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Kevin Kiermaier: ‘It’s always fun when you get to stick it to the man’

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The Rays have, by far, the lowest team payroll in baseball this season at $53.5 million. The next-closest team is the Marlins at $70.6 million. The Rays have always been one of MLB’s thriftiest teams but the club has taken it to new levels as their Opening Day payroll of just over $60 million was their lowest since opening at $42 million in 2011.

Along with the Athletics, who happen to be their opponent in tonight’s AL Wild Card game, the Rays have approached the game with a “them against us” attitude where the big-spending Yankees and Red Sox must be dealt with by thinking outside the box. And, indeed, the Rays have, helping to popularize the use of “the opener,” in which a reliever starts the game for an inning or two before handing the ball to the would-be starter or another reliever. Their front office has been analytics-savvy long before every team had an analytics department.

Outfielder Kevin Kiermaier, who has been with the Rays being selected in the 31st round of the 2010 draft, was asked ahead of Wednesday’s AL Wild Card game about the Rays’ success despite having baseball’s lowest payroll. Kiermaier said, via Marc Topkin of the Tampa Bay Times, “It’s always fun when you get to stick it to the man.”

This is what the MLBPA is up against. Kiermaier thinks teams like the Red Sox ($236 million Opening Day payroll) are “the man” when in reality “the man” is Stuart Sternberg, the principal owner of the Rays. Sternberg, whose net worth is estimated at $800 million, bought the Rays for $200 million in 2004. The team is now worth $1 billion, according to Forbes. Payroll hasn’t grown at all while Sternberg has quintupled his original investment. The Rays don’t have to spend like the Red Sox but they also haven’t had to roll with $19-76 million payrolls since their inception. That is their own choice.

The Rays have done well enough with their small payrolls, winning 90 games last year and 96 games this year, but imagine if they increased payroll to sign a big-name free agent in his prime in recent years. The Rays might not have spent the last five seasons — the prime of Kiermaier’s career — watching the playoffs from home.

Sign-stealing penalties could be ‘unlike anything seen in the sport’s recent history’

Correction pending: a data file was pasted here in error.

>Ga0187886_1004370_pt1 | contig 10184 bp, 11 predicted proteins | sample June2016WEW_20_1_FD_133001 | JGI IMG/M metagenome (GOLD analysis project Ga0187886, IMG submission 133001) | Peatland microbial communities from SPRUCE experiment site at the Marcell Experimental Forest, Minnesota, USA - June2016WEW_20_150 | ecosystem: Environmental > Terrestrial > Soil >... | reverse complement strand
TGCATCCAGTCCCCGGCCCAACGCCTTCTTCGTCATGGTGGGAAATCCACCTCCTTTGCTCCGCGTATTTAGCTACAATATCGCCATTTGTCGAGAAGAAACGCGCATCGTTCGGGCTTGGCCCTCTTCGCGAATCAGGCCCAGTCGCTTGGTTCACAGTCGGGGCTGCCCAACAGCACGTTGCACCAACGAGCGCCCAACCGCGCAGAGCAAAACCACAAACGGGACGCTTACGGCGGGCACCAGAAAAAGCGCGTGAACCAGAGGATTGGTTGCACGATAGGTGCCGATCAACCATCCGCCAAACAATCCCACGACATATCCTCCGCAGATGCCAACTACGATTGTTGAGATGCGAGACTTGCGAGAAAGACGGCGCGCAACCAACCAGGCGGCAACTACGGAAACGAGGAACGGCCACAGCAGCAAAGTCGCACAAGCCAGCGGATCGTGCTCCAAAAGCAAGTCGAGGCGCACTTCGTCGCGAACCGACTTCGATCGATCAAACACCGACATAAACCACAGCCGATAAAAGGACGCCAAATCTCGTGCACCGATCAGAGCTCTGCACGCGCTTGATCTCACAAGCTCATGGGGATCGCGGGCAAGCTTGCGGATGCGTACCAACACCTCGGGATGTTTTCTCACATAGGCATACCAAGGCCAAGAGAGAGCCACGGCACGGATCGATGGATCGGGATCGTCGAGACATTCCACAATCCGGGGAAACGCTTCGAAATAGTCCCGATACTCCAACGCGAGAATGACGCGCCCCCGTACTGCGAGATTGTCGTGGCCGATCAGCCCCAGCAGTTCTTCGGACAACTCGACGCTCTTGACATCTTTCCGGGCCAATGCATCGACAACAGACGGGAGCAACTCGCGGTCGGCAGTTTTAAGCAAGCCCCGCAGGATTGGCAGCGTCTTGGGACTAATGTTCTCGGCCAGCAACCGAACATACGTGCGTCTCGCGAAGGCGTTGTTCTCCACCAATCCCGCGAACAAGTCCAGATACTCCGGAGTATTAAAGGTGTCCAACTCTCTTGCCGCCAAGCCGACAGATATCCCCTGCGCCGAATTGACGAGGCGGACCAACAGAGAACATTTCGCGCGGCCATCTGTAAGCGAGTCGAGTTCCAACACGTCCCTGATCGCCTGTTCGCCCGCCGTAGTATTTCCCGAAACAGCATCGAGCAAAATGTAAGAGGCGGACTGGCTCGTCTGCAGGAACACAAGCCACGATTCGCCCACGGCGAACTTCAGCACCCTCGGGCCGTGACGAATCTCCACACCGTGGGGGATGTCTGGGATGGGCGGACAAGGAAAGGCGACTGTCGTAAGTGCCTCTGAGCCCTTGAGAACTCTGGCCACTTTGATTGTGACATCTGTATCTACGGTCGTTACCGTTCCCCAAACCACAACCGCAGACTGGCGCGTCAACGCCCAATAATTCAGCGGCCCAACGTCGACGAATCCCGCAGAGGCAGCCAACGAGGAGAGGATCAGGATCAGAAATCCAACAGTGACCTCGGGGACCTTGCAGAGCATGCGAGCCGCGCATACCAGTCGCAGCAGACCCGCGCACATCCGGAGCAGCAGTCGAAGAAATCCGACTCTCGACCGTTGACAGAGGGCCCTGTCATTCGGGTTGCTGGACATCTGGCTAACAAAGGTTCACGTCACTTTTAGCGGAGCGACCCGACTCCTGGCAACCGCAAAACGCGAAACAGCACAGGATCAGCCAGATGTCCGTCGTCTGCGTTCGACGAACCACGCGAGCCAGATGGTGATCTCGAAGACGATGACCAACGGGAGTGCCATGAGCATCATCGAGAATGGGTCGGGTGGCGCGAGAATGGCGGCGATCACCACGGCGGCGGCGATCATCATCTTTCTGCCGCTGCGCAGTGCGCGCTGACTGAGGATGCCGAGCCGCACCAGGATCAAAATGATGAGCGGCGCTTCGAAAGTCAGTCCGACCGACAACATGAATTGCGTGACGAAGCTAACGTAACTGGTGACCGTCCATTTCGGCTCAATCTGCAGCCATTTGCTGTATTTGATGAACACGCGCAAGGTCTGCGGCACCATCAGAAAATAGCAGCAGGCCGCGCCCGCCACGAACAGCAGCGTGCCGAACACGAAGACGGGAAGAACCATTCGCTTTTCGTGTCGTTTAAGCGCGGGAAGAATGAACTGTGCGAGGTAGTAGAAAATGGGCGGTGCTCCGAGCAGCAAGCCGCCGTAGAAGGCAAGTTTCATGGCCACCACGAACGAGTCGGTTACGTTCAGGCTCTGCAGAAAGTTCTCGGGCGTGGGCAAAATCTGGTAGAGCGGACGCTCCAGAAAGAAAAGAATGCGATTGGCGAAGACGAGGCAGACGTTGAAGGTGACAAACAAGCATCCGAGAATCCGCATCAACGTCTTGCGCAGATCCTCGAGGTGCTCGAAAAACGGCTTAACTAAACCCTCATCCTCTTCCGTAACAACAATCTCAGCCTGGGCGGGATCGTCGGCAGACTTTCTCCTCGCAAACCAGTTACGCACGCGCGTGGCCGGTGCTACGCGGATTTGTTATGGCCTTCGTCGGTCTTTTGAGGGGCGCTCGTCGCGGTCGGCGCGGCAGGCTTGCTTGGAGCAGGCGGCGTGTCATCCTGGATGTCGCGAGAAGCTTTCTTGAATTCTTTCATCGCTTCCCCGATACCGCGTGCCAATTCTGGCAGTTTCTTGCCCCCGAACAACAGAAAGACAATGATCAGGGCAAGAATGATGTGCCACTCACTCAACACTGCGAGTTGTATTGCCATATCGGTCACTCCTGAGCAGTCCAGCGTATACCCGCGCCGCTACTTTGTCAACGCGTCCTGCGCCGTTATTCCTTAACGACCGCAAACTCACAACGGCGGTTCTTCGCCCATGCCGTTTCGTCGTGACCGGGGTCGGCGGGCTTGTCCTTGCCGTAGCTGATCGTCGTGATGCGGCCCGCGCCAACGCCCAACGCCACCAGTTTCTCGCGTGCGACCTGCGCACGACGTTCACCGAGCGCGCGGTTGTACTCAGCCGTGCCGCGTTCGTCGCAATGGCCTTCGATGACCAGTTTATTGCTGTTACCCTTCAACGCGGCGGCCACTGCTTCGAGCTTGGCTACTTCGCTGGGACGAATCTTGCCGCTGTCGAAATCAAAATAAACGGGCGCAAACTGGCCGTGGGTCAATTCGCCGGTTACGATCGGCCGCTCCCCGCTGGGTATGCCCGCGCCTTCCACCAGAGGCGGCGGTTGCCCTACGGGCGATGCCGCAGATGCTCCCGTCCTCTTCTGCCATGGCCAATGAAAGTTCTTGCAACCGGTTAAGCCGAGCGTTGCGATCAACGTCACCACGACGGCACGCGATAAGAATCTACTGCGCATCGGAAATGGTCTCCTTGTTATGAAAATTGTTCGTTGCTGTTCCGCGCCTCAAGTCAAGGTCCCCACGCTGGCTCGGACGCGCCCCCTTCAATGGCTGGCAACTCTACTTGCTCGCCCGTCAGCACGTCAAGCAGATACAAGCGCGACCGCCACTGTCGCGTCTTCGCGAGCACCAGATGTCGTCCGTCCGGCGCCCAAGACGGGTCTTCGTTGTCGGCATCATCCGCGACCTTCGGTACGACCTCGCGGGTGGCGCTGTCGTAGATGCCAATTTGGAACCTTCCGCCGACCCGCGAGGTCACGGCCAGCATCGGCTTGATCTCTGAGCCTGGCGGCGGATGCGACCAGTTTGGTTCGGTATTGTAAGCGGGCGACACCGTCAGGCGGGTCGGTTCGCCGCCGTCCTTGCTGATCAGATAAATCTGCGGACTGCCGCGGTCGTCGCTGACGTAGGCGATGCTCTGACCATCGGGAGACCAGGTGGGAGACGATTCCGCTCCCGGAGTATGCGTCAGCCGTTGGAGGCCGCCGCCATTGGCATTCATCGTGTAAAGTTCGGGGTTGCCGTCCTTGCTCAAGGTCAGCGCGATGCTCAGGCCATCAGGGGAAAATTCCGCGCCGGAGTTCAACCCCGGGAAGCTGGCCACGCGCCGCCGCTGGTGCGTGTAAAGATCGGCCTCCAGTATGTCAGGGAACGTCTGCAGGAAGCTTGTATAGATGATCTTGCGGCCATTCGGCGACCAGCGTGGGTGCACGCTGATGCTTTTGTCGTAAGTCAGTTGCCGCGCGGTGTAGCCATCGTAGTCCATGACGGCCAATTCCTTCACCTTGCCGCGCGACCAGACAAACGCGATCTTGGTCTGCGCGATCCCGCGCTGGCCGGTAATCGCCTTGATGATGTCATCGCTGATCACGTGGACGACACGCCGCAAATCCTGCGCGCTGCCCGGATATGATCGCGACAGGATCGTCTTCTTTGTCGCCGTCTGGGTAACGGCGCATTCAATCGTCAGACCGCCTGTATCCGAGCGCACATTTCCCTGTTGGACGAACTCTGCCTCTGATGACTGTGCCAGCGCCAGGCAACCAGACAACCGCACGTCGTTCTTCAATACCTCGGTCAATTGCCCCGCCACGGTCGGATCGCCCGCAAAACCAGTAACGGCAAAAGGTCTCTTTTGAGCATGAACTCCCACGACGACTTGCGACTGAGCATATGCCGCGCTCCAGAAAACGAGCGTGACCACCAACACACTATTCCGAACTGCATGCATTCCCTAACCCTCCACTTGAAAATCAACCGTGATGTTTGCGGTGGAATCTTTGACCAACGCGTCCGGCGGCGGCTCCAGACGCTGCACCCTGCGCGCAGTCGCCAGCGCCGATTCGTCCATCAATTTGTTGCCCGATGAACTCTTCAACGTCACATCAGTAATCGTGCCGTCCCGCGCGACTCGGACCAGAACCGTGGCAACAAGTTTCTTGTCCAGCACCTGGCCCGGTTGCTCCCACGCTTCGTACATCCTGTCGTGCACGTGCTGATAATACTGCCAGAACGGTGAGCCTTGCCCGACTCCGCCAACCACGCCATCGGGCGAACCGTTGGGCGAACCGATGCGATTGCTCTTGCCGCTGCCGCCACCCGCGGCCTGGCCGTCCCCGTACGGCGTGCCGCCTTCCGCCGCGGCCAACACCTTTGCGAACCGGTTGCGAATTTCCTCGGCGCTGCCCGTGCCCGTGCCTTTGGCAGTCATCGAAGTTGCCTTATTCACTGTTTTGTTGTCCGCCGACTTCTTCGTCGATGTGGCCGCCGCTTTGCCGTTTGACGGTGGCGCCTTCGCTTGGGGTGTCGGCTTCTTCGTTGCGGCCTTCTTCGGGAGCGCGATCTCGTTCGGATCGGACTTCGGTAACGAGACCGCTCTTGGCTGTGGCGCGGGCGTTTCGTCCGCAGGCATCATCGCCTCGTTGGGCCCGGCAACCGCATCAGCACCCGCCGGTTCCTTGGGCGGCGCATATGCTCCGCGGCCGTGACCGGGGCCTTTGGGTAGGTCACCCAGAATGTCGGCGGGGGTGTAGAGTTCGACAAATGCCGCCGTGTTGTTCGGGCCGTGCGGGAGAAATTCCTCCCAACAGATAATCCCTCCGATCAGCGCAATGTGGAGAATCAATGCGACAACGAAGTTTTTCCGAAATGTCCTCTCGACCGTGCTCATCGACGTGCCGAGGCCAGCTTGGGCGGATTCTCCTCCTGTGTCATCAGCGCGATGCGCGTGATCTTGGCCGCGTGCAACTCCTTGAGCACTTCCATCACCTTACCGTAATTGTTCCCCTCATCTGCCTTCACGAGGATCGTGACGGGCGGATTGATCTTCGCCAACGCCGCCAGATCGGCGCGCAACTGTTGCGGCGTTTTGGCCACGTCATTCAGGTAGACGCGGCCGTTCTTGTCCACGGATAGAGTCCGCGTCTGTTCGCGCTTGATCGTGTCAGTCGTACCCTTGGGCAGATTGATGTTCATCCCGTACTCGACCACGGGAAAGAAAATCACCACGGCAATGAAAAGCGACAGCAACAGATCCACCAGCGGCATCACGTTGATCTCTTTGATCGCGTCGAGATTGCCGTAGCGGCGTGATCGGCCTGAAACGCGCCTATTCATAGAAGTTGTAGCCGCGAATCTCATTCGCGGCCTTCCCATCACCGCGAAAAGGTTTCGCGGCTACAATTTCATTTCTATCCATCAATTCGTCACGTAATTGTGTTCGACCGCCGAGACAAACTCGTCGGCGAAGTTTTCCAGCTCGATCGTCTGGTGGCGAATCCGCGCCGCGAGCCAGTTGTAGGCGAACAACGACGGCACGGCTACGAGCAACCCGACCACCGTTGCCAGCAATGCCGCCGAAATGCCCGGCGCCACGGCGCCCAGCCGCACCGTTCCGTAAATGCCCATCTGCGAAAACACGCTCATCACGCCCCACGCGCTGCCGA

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Early this morning we learned that Major League Baseball was planning to talk to former Astros Carlos Beltrán and Alex Cora as part of the sign-stealing investigation. Late this morning Jeff Passan of ESPN reported that the investigation is, actually, going to go much wider than that.

Passan reports that Major League Baseball will not limit its focus to the 2017 Astros, who were the subject of the report in The Athletic on Tuesday. Rather, it will also include members of the 2019 Astros and will extend to other teams as well. Passan specifically mentions the 2018 Red Sox which, of course, were managed by Alex Cora one year after he left Houston, where he was A.J. Hinch’s bench coach.

Oh, it also includes recently-fired Astros assistant general manager Brandon Taubman, who the league plans to interview but who, Passan says, has hired a lawyer. Which is sort of interesting in its own right, but let’s stay on topic.

Passan:

The league is attempting to cull tangible evidence from the widespread paranoia of front offices and teams around the game about others cheating and has indicated it will consider levying long suspensions against interviewees who are found to have lied, sources said . . . The penalties for illegal activity are determined by commissioner Rob Manfred, though if the league can prove wrongdoing, the severity could be unlike anything seen in the sport’s recent history, sources said.

The Cardinals were fined $2 million when an employee, Chris Correa, hacked the Astros computer system. Correa, of course, was permanently banned from baseball and served prison time. Former Braves GM John Coppolella was likewise given a permanent ban for lying about the team’s circumvention of international signing rules. If Passan’s source is right and the league is going to level heavy penalties here, that’s where you have to start, I imagine.

To me, the stuff about Coppolella’s lying and the bit about interviewees lying mentioned in the block quote is key.

Will anyone have the hammer brought down upon them for being responsible for stealing signs? Hard to say. But they likely will if they are not forthcoming with league investigators. Which is actually a pretty decent way to handle things when one is conducting an internal investigation. Maybe you don’t give amnesty to wrongdoers in the name of information-gathering, but you do signal to them that cooperation is incentivized and lack of cooperation will be punished.

It’s an approach, by the way, that Major League Baseball notably did not take in the course of its PED investigations a decade ago. That led to a final report that had massive gaps in information and caused the league to focus on and publicize only the lowest-hanging fruit. As I argued at the time, if information-gathering, as opposed to P.R. considerations was its true aim, MLB would’ve handled it differently.

In the early stages here, in contrast, it does sound like baseball is taking this seriously. That’s a good thing.